I'm not sure how many more times it needs to be said, but one coal plant is far preferable to the equivalent energy generated in many thousands of small inefficient engines. Extra bonus points for the coal plant not being in the city centre.

      Switching from diesel to 100% coal powered ICE is still a net win for people, but the reality is not going to be 100% coal powered so it's only really a question of how much better it can get, not if it will be better.

    • Yes, but still easier to control emissions from a handful of coal plants rather than millions of tailpipes.
  • by 140Mandak262Jamuna ( 970587 ) on Monday May 01, 2017 @07:25PM (#54337631) Journal
    Capital is very expensive there. Most people do not drive very long distances in cars like they do in USA or Europe. For long distance travel the trains are very inexpensive and good. A little grimy but good value for money. So the typical 150km per charge technology is good enough for most Indians.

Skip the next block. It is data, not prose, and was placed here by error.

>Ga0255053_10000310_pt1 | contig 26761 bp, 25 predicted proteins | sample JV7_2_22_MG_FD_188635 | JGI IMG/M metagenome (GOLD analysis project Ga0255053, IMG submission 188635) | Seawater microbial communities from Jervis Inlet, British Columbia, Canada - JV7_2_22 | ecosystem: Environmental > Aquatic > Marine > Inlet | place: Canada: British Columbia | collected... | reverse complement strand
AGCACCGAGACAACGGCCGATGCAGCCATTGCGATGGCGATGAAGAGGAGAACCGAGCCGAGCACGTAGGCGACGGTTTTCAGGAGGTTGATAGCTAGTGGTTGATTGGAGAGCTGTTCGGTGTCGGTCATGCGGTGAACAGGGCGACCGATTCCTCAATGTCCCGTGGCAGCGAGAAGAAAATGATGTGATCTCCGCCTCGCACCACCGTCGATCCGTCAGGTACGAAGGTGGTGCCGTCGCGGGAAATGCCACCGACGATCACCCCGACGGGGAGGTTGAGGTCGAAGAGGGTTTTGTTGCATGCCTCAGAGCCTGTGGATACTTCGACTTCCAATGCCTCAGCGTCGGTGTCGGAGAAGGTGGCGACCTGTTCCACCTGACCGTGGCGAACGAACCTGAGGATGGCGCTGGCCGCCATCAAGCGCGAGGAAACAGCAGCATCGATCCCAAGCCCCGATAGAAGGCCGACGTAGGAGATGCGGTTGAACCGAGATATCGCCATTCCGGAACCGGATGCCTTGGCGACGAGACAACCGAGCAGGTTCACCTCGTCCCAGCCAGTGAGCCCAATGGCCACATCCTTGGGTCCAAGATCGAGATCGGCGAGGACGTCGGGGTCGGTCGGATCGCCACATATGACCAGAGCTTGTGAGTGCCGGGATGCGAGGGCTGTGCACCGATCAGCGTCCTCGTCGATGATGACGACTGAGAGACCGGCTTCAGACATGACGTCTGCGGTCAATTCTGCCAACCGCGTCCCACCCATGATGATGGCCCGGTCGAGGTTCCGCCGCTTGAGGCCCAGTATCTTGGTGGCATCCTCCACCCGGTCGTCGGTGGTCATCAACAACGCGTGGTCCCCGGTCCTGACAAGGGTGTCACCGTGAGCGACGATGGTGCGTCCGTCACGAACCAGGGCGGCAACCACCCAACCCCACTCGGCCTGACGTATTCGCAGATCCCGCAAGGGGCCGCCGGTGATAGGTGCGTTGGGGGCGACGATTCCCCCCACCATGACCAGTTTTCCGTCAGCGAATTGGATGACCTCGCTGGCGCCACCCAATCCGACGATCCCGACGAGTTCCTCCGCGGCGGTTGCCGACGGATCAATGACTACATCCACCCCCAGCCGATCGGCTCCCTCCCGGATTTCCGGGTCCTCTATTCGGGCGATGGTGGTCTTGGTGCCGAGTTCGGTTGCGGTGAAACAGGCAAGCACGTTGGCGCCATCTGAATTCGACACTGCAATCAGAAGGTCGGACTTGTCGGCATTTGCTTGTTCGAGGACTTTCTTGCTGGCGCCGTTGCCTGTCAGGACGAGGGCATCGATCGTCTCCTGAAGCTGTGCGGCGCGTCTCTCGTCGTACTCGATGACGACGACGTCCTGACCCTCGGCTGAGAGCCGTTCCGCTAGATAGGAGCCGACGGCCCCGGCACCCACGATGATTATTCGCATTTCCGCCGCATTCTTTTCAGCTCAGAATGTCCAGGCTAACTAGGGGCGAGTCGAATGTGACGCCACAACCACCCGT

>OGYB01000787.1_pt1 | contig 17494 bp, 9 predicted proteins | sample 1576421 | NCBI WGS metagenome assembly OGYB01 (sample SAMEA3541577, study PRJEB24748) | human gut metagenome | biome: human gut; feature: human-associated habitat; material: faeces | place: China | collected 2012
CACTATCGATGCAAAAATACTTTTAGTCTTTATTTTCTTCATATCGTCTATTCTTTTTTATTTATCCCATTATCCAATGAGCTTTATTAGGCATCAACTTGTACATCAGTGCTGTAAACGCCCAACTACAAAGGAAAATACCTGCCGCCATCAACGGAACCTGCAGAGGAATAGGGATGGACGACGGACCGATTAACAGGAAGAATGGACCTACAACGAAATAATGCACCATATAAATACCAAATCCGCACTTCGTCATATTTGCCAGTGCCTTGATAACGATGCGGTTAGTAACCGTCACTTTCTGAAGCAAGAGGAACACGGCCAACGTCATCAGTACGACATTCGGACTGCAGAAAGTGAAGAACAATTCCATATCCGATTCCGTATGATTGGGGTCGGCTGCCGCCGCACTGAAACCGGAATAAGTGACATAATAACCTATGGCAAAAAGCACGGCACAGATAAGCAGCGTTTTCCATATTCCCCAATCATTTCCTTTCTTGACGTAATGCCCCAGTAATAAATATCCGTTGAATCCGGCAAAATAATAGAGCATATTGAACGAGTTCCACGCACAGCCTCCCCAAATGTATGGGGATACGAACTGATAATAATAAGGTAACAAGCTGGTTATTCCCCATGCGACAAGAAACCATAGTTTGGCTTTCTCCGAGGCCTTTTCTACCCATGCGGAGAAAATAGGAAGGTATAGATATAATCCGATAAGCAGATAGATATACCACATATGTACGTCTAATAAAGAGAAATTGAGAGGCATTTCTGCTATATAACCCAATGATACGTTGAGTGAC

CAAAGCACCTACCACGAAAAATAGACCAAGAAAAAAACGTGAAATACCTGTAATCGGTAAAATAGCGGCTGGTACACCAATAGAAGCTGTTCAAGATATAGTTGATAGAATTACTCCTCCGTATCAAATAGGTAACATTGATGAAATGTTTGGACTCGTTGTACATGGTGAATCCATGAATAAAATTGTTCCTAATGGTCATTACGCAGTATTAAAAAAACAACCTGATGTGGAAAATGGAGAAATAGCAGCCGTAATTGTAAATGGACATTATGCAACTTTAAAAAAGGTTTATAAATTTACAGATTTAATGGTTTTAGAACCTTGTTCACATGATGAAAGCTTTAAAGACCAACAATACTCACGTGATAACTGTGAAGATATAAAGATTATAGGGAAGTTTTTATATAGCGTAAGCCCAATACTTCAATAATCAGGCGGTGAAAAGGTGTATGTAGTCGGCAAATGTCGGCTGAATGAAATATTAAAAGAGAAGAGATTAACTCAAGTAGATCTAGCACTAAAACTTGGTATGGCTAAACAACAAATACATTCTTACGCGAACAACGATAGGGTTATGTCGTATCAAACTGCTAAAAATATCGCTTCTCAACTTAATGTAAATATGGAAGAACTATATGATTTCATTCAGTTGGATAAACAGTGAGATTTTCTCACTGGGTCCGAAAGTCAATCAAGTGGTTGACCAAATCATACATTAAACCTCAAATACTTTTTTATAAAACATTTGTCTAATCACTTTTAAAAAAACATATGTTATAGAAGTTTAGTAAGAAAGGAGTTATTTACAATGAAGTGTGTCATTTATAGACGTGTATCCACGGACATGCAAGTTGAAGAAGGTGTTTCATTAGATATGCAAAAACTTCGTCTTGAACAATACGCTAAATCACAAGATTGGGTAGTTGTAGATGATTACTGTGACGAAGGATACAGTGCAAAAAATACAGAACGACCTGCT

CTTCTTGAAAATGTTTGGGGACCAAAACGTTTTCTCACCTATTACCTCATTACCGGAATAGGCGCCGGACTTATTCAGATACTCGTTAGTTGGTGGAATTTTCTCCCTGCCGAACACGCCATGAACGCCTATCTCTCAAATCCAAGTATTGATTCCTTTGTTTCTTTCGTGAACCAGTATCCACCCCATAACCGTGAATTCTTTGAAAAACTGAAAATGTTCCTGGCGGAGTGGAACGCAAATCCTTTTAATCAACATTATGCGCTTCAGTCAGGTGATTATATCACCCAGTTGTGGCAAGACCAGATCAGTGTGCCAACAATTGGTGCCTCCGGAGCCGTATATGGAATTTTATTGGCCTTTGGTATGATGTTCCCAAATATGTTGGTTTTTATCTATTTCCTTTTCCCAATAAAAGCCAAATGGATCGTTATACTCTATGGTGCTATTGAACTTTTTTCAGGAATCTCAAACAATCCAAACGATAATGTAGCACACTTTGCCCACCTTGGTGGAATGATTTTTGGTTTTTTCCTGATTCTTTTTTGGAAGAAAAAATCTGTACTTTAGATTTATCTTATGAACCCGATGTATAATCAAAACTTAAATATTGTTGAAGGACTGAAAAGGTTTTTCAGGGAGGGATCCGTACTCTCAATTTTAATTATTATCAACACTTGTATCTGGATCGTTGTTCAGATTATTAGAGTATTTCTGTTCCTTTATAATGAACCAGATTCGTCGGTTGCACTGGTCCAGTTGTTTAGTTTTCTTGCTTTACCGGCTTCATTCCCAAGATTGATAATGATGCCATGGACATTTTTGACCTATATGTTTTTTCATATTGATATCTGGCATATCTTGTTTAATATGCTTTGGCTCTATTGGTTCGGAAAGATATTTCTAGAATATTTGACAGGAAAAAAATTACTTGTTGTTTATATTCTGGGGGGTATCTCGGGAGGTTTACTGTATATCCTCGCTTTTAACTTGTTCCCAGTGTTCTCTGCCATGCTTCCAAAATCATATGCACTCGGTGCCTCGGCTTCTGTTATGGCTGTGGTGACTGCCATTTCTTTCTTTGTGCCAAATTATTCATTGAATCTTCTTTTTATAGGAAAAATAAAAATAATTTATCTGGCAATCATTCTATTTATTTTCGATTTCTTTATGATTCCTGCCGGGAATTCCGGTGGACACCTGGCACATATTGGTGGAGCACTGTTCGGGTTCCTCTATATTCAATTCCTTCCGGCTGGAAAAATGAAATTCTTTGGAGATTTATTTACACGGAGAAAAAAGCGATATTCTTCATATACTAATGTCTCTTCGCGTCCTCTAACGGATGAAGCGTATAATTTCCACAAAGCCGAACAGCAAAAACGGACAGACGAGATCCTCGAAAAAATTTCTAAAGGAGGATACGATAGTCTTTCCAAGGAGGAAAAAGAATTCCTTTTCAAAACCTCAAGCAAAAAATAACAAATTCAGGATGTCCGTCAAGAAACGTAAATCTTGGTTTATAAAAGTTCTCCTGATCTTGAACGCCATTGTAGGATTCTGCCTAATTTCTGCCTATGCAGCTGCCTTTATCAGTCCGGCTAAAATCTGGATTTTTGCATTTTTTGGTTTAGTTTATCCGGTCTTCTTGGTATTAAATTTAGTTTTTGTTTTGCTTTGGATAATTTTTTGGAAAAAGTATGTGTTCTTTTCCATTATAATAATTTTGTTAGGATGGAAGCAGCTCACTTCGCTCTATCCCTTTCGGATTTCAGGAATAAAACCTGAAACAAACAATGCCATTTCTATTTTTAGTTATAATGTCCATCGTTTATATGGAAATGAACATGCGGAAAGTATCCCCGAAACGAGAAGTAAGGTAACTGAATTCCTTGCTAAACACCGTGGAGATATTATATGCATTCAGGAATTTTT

The main issue is cost. As long as battery car costs more than gas car, it will be difficult to persuade them to buy electric. Second major issue access to charging outlets. Most people park on the street or in apartment car parking spaces. So unless price comes down a lot electric cars will not gain traction there. But, if the imminent inevitable battery technology break through comes through, then they will switch to electric in a hurry. They will find ways to have metered outlets in car parking spaces and even the streets. Third issue is the frequent power cuts and brown outs.